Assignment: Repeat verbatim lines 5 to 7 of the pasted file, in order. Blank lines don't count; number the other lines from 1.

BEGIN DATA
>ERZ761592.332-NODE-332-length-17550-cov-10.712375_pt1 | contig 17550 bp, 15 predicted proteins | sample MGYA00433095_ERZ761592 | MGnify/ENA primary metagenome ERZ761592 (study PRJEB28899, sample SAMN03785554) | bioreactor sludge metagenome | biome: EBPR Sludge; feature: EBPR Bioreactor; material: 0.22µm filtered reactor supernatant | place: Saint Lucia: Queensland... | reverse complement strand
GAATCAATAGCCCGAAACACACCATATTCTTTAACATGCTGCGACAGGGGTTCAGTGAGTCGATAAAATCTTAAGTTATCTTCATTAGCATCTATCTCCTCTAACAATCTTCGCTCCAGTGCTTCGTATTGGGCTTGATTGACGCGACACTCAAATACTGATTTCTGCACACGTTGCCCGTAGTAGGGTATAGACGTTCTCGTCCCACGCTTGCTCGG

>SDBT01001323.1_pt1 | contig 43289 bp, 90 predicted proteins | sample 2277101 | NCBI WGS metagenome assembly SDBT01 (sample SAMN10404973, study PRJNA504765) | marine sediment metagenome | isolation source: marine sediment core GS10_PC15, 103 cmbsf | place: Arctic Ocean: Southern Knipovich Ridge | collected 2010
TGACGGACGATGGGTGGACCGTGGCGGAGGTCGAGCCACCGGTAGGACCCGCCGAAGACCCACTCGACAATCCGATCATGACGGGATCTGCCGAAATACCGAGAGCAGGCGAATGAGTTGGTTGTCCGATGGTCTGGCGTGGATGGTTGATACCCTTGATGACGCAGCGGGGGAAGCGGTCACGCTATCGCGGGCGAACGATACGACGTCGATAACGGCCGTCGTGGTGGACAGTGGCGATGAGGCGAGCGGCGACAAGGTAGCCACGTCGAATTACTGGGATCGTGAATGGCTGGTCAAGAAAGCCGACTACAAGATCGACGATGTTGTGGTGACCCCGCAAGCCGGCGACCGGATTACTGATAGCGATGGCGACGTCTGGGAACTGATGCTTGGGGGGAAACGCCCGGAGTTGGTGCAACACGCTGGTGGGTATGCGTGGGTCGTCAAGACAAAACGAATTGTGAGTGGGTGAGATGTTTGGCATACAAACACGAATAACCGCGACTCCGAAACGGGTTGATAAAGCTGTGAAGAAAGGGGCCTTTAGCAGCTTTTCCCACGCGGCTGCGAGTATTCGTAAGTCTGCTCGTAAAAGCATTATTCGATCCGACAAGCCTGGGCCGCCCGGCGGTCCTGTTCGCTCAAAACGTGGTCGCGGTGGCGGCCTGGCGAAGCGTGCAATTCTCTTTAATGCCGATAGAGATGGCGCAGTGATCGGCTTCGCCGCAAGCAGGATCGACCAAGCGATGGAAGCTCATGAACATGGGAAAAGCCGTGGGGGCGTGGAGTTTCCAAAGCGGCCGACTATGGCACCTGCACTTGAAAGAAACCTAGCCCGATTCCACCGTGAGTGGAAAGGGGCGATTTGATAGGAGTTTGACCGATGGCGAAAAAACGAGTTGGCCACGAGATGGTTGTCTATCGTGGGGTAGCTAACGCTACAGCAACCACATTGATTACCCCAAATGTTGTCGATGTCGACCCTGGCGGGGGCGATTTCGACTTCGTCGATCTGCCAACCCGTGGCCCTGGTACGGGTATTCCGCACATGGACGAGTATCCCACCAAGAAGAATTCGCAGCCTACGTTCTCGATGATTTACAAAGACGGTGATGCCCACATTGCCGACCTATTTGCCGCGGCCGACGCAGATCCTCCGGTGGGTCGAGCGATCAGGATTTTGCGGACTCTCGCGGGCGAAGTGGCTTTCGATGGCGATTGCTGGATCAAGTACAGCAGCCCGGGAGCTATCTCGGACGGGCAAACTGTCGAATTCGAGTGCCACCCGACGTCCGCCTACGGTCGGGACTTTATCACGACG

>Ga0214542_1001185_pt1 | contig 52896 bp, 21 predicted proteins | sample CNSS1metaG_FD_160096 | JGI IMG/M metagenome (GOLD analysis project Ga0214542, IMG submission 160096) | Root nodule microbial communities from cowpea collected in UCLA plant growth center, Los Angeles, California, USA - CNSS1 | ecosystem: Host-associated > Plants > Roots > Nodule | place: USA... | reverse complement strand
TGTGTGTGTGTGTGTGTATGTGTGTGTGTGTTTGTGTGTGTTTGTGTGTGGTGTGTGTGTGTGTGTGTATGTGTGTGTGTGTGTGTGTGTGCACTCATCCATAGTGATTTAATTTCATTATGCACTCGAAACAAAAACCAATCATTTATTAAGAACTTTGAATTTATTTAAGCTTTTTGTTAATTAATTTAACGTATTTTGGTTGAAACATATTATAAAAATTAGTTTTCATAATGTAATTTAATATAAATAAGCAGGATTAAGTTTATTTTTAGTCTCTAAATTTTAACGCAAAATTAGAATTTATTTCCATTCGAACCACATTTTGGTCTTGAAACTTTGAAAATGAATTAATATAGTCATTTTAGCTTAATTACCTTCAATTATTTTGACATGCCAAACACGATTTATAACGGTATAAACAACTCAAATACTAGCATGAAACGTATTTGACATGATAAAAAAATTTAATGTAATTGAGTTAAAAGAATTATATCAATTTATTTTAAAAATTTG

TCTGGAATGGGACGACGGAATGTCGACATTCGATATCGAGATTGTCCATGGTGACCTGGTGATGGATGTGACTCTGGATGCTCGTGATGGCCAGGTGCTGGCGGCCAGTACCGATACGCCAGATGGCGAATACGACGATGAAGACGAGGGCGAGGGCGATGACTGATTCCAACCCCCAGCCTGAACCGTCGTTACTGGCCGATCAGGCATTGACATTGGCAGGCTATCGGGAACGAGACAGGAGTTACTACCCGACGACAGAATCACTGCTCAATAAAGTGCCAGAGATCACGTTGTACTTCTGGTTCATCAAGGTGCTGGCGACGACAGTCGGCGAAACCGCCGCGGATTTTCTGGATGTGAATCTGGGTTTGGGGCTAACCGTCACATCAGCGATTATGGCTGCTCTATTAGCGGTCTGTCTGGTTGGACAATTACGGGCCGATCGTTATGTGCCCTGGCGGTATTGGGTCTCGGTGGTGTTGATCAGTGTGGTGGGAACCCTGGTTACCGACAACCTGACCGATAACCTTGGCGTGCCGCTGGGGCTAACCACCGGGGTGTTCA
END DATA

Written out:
>Ga0214542_1001185_pt1 | contig 52896 bp, 21 predicted proteins | sample CNSS1metaG_FD_160096 | JGI IMG/M metagenome (GOLD analysis project Ga0214542, IMG submission 160096) | Root nodule microbial communities from cowpea collected in UCLA plant growth center, Los Angeles, California, USA - CNSS1 | ecosystem: Host-associated > Plants > Roots > Nodule | place: USA... | reverse complement strand
TGTGTGTGTGTGTGTGTATGTGTGTGTGTGTTTGTGTGTGTTTGTGTGTGGTGTGTGTGTGTGTGTGTATGTGTGTGTGTGTGTGTGTGTGCACTCATCCATAGTGATTTAATTTCATTATGCACTCGAAACAAAAACCAATCATTTATTAAGAACTTTGAATTTATTTAAGCTTTTTGTTAATTAATTTAACGTATTTTGGTTGAAACATATTATAAAAATTAGTTTTCATAATGTAATTTAATATAAATAAGCAGGATTAAGTTTATTTTTAGTCTCTAAATTTTAACGCAAAATTAGAATTTATTTCCATTCGAACCACATTTTGGTCTTGAAACTTTGAAAATGAATTAATATAGTCATTTTAGCTTAATTACCTTCAATTATTTTGACATGCCAAACACGATTTATAACGGTATAAACAACTCAAATACTAGCATGAAACGTATTTGACATGATAAAAAAATTTAATGTAATTGAGTTAAAAGAATTATATCAATTTATTTTAAAAATTTG

TCTGGAATGGGACGACGGAATGTCGACATTCGATATCGAGATTGTCCATGGTGACCTGGTGATGGATGTGACTCTGGATGCTCGTGATGGCCAGGTGCTGGCGGCCAGTACCGATACGCCAGATGGCGAATACGACGATGAAGACGAGGGCGAGGGCGATGACTGATTCCAACCCCCAGCCTGAACCGTCGTTACTGGCCGATCAGGCATTGACATTGGCAGGCTATCGGGAACGAGACAGGAGTTACTACCCGACGACAGAATCACTGCTCAATAAAGTGCCAGAGATCACGTTGTACTTCTGGTTCATCAAGGTGCTGGCGACGACAGTCGGCGAAACCGCCGCGGATTTTCTGGATGTGAATCTGGGTTTGGGGCTAACCGTCACATCAGCGATTATGGCTGCTCTATTAGCGGTCTGTCTGGTTGGACAATTACGGGCCGATCGTTATGTGCCCTGGCGGTATTGGGTCTCGGTGGTGTTGATCAGTGTGGTGGGAACCCTGGTTACCGACAACCTGACCGATAACCTTGGCGTGCCGCTGGGGCTAACCACCGGGGTGTTCA